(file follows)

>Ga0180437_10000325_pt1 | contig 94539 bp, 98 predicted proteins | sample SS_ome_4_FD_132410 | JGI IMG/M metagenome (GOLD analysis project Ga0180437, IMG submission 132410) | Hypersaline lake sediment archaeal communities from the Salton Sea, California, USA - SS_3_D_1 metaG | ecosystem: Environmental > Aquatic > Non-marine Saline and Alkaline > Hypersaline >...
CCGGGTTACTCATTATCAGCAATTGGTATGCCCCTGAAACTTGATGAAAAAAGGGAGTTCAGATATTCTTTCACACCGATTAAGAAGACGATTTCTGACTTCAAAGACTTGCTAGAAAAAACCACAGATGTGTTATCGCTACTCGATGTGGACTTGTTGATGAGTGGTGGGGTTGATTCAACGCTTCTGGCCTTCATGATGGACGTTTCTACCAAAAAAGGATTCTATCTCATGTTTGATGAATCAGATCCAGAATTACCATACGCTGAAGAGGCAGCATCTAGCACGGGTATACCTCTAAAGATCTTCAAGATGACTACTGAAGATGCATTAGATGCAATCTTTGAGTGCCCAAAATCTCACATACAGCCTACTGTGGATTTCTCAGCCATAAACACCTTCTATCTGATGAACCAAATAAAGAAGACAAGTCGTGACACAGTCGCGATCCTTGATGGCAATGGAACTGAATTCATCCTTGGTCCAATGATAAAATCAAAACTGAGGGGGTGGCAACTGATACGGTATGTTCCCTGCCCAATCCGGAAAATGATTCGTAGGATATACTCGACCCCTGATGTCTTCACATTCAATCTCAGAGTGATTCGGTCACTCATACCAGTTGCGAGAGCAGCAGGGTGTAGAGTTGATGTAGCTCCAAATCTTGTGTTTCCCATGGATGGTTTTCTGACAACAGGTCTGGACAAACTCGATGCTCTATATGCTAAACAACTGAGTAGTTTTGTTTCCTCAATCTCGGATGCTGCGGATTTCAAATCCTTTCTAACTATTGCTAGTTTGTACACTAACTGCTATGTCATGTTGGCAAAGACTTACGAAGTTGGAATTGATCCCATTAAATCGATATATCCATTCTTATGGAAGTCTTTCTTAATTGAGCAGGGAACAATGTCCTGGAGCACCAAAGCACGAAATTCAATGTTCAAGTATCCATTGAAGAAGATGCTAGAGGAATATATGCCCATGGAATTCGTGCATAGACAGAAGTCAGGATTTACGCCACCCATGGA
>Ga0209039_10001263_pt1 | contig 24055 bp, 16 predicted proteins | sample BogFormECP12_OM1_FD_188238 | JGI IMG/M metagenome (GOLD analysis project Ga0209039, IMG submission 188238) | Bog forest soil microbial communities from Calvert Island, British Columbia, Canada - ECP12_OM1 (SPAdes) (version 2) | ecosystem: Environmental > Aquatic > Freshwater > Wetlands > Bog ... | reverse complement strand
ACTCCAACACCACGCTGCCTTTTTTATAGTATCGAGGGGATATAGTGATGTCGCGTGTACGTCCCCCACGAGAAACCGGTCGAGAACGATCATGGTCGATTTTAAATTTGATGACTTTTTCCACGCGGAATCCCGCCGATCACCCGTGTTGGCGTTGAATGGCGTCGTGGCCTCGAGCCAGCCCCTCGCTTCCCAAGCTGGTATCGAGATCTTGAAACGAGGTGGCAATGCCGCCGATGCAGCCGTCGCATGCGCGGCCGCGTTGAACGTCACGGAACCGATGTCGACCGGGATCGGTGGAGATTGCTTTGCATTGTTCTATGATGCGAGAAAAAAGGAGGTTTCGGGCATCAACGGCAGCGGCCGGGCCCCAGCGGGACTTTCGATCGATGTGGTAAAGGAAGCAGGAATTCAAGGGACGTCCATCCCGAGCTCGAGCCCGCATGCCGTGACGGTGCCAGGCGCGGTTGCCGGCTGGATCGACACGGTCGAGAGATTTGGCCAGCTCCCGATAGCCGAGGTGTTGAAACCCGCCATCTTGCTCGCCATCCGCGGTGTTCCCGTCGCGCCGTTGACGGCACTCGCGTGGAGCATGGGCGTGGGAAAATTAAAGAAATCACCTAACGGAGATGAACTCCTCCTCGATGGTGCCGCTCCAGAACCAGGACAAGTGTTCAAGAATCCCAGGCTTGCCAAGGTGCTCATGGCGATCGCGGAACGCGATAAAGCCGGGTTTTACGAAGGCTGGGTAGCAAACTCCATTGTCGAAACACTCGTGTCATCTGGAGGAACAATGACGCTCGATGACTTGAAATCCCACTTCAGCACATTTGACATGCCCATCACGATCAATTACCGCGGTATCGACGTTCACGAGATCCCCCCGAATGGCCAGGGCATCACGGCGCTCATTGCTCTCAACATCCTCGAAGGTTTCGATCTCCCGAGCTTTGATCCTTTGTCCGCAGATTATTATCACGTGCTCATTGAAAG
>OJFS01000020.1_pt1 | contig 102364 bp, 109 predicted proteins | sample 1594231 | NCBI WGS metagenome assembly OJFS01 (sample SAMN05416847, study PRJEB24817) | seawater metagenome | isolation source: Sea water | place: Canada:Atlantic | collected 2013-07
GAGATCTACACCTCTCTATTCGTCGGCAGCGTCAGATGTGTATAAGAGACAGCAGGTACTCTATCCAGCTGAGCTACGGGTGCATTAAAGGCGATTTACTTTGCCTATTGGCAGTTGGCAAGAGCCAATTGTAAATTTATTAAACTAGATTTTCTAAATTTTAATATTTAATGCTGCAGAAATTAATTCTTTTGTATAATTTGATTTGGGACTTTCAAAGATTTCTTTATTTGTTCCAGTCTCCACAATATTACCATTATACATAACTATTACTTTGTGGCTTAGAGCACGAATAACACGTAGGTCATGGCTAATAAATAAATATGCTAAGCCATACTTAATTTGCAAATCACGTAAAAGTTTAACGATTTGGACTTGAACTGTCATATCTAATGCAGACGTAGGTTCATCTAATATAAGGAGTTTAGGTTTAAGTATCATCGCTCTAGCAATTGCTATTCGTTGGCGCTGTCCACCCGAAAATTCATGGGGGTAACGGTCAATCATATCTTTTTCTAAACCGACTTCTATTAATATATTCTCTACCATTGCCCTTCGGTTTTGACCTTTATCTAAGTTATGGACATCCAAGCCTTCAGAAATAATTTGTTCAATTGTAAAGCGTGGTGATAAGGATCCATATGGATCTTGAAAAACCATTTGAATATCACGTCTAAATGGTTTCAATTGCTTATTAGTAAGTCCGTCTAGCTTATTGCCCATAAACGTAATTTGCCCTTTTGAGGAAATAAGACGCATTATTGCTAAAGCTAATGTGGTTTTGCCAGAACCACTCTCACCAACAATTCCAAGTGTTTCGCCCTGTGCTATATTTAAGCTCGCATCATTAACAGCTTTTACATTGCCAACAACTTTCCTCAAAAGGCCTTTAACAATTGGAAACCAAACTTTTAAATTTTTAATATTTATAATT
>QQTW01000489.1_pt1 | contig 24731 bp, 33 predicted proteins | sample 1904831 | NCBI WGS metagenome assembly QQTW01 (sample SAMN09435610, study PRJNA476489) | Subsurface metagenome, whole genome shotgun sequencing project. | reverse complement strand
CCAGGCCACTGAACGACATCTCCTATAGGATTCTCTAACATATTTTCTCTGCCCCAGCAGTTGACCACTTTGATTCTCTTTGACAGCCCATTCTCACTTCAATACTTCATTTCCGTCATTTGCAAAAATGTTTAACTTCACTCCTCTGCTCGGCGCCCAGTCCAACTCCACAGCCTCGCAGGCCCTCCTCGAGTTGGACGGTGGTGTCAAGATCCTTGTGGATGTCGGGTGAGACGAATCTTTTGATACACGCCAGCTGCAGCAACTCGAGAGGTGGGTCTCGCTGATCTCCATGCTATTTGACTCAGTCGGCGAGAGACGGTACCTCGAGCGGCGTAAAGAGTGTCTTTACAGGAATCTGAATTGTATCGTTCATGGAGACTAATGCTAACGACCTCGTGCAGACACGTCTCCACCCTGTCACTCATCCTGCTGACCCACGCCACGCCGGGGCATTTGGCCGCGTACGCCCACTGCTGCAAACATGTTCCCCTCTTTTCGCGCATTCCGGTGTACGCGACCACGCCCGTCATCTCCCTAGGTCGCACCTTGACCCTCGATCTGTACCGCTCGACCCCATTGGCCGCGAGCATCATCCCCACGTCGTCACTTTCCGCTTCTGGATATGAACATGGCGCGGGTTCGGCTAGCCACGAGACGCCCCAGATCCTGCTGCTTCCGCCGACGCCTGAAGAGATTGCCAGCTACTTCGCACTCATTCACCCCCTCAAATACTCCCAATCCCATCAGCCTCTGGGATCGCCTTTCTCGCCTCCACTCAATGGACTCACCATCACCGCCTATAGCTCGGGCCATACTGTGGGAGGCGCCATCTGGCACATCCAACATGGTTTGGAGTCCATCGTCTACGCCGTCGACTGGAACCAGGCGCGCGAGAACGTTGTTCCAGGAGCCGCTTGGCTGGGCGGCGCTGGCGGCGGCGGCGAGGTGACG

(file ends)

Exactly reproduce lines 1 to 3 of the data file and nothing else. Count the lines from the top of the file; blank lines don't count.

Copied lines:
>Ga0180437_10000325_pt1 | contig 94539 bp, 98 predicted proteins | sample SS_ome_4_FD_132410 | JGI IMG/M metagenome (GOLD analysis project Ga0180437, IMG submission 132410) | Hypersaline lake sediment archaeal communities from the Salton Sea, California, USA - SS_3_D_1 metaG | ecosystem: Environmental > Aquatic > Non-marine Saline and Alkaline > Hypersaline >...
CCGGGTTACTCATTATCAGCAATTGGTATGCCCCTGAAACTTGATGAAAAAAGGGAGTTCAGATATTCTTTCACACCGATTAAGAAGACGATTTCTGACTTCAAAGACTTGCTAGAAAAAACCACAGATGTGTTATCGCTACTCGATGTGGACTTGTTGATGAGTGGTGGGGTTGATTCAACGCTTCTGGCCTTCATGATGGACGTTTCTACCAAAAAAGGATTCTATCTCATGTTTGATGAATCAGATCCAGAATTACCATACGCTGAAGAGGCAGCATCTAGCACGGGTATACCTCTAAAGATCTTCAAGATGACTACTGAAGATGCATTAGATGCAATCTTTGAGTGCCCAAAATCTCACATACAGCCTACTGTGGATTTCTCAGCCATAAACACCTTCTATCTGATGAACCAAATAAAGAAGACAAGTCGTGACACAGTCGCGATCCTTGATGGCAATGGAACTGAATTCATCCTTGGTCCAATGATAAAATCAAAACTGAGGGGGTGGCAACTGATACGGTATGTTCCCTGCCCAATCCGGAAAATGATTCGTAGGATATACTCGACCCCTGATGTCTTCACATTCAATCTCAGAGTGATTCGGTCACTCATACCAGTTGCGAGAGCAGCAGGGTGTAGAGTTGATGTAGCTCCAAATCTTGTGTTTCCCATGGATGGTTTTCTGACAACAGGTCTGGACAAACTCGATGCTCTATATGCTAAACAACTGAGTAGTTTTGTTTCCTCAATCTCGGATGCTGCGGATTTCAAATCCTTTCTAACTATTGCTAGTTTGTACACTAACTGCTATGTCATGTTGGCAAAGACTTACGAAGTTGGAATTGATCCCATTAAATCGATATATCCATTCTTATGGAAGTCTTTCTTAATTGAGCAGGGAACAATGTCCTGGAGCACCAAAGCACGAAATTCAATGTTCAAGTATCCATTGAAGAAGATGCTAGAGGAATATATGCCCATGGAATTCGTGCATAGACAGAAGTCAGGATTTACGCCACCCATGGA
>Ga0209039_10001263_pt1 | contig 24055 bp, 16 predicted proteins | sample BogFormECP12_OM1_FD_188238 | JGI IMG/M metagenome (GOLD analysis project Ga0209039, IMG submission 188238) | Bog forest soil microbial communities from Calvert Island, British Columbia, Canada - ECP12_OM1 (SPAdes) (version 2) | ecosystem: Environmental > Aquatic > Freshwater > Wetlands > Bog ... | reverse complement strand